Oldest Hebrew Inscription
(photo courtesy of the University of Haifa)
Never a dull moment for the history of the Hebrew language.
A breakthrough in the research of the Hebrew scriptures has shed new light on the period in which the Bible was written. Prof. Gershon Galil of the Department of Biblical Studies at the University of Haifa has deciphered an inscription dating from the 10th century BCE (the period of King David’s reign), and has shown that this is a Hebrew inscription. The discovery makes this the earliest known Hebrew writing. The significance of this breakthrough relates to the fact that at least some of the biblical scriptures were composed hundreds of years before the dates presented today in research and that the Kingdom of Israel already existed at that time.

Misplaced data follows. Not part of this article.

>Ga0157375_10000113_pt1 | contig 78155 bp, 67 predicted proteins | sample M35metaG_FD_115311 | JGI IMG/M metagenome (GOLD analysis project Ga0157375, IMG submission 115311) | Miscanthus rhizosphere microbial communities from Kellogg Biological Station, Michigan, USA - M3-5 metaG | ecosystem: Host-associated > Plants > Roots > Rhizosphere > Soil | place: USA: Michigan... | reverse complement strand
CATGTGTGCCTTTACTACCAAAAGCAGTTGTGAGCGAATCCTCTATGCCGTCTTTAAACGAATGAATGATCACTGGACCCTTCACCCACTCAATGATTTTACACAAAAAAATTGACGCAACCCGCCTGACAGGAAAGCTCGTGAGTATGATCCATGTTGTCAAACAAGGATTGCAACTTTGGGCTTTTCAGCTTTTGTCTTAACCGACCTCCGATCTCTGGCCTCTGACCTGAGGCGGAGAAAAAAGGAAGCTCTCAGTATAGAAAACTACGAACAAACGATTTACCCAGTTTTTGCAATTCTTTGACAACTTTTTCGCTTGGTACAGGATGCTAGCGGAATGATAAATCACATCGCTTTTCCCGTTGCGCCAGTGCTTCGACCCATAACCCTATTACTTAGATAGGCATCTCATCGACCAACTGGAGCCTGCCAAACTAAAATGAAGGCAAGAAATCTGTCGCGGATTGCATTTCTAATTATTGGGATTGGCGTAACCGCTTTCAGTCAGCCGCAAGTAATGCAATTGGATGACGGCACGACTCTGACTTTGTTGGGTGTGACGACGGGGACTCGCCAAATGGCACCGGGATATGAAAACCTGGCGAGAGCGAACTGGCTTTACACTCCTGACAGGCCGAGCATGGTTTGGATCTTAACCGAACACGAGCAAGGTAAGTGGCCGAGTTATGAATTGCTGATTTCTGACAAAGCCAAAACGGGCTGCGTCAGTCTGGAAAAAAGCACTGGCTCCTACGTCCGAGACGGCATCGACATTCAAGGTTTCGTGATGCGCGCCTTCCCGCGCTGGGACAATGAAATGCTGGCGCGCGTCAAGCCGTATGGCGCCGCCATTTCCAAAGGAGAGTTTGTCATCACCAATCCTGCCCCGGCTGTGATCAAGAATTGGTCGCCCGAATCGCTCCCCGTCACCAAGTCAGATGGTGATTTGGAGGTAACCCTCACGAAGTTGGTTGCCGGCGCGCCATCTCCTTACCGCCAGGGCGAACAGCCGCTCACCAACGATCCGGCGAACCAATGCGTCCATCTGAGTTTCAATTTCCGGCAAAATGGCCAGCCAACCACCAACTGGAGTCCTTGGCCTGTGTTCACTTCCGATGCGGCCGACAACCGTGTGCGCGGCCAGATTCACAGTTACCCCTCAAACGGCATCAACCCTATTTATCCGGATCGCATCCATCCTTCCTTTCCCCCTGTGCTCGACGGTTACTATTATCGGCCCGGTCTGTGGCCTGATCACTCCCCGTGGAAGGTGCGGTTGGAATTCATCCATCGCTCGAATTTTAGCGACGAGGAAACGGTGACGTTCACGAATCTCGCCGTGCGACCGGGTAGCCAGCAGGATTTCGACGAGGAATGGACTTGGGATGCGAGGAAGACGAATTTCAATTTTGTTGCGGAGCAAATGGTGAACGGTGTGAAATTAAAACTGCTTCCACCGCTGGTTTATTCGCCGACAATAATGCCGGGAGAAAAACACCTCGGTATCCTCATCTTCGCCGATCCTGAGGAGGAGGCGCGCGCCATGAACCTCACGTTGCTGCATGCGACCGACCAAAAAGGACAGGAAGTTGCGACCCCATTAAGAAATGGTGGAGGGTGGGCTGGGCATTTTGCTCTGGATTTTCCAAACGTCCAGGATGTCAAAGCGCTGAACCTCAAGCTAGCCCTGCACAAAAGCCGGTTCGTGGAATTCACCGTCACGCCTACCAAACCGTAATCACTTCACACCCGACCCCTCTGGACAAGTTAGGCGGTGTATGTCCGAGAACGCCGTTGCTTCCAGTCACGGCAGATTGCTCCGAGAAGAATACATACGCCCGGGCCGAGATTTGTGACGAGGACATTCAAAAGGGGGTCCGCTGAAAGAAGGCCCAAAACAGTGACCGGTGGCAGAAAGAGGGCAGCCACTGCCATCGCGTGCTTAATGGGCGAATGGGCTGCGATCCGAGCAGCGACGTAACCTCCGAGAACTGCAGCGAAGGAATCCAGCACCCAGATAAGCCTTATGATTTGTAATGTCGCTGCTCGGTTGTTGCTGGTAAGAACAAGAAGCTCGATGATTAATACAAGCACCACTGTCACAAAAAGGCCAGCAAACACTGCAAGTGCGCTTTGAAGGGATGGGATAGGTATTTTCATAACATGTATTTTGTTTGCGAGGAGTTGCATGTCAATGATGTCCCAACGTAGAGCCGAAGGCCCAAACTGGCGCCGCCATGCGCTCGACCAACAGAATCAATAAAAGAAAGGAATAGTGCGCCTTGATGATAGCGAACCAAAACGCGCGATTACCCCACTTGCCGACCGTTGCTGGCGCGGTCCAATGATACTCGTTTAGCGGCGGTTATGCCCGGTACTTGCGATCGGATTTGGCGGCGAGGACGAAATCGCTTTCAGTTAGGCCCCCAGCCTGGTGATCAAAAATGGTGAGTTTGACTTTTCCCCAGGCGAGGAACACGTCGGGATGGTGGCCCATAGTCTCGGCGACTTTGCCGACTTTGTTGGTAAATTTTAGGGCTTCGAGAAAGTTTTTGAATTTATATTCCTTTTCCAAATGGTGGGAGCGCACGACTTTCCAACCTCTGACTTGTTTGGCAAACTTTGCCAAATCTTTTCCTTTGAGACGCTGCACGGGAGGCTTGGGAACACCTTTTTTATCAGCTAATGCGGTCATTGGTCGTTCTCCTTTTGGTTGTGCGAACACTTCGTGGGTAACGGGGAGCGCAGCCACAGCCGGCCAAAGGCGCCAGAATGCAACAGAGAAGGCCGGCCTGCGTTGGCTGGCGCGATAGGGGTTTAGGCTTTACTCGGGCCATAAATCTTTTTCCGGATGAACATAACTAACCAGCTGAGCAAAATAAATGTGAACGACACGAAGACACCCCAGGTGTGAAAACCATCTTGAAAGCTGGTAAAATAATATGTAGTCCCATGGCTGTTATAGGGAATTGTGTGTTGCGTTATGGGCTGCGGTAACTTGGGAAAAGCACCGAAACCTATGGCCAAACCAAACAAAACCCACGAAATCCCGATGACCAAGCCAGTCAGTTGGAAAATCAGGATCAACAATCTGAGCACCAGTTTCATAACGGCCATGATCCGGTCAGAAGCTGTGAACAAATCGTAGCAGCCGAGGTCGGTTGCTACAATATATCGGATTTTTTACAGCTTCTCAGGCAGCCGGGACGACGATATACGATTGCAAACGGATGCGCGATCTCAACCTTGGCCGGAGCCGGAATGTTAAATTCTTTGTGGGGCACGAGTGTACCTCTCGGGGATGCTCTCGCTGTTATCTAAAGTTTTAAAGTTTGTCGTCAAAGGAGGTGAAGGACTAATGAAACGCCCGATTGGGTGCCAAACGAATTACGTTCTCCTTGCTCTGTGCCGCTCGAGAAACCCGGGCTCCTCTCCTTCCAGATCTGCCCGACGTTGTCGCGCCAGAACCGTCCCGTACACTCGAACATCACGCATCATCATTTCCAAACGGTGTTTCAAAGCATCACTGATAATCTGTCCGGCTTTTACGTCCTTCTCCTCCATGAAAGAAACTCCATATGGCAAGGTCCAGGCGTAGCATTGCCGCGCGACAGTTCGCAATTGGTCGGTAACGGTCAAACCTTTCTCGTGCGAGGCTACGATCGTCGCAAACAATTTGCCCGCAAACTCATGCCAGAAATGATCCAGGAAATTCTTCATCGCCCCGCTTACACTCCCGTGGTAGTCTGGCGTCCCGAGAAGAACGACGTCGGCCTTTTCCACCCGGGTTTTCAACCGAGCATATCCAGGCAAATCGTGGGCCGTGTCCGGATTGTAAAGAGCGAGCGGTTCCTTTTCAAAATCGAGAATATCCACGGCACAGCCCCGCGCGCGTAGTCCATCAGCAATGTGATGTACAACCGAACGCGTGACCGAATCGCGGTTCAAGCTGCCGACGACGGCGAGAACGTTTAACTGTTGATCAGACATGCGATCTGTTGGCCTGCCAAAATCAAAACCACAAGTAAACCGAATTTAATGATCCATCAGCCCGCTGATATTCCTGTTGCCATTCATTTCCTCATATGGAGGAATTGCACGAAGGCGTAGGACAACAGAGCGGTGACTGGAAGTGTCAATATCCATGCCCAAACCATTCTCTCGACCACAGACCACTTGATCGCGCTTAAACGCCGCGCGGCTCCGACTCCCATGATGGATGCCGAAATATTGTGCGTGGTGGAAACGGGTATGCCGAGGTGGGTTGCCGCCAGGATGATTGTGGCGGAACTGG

Here is a translation of the text:
1′ you shall not do [it], but worship the [Lord].
2′ Judge the sla[ve] and the wid[ow] / Judge the orph[an]
3′ [and] the stranger. [Pl]ead for the infant / plead for the po[or and]
4′ the widow. Rehabilitate [the poor] at the hands of the king.
5′ Protect the po[or and] the slave / [supp]ort the stranger.
See here for the full press release.
Yes, this is probably the earliest example of the Hebrew language, but how does it follow as proof that parts of the Bible were composed hundreds of years earlier? It doesn’t. It provides a plausible context for literary activity and ability, but it doesn’t provide proof that scribes were creating complex literary texts like what is found in the Bible.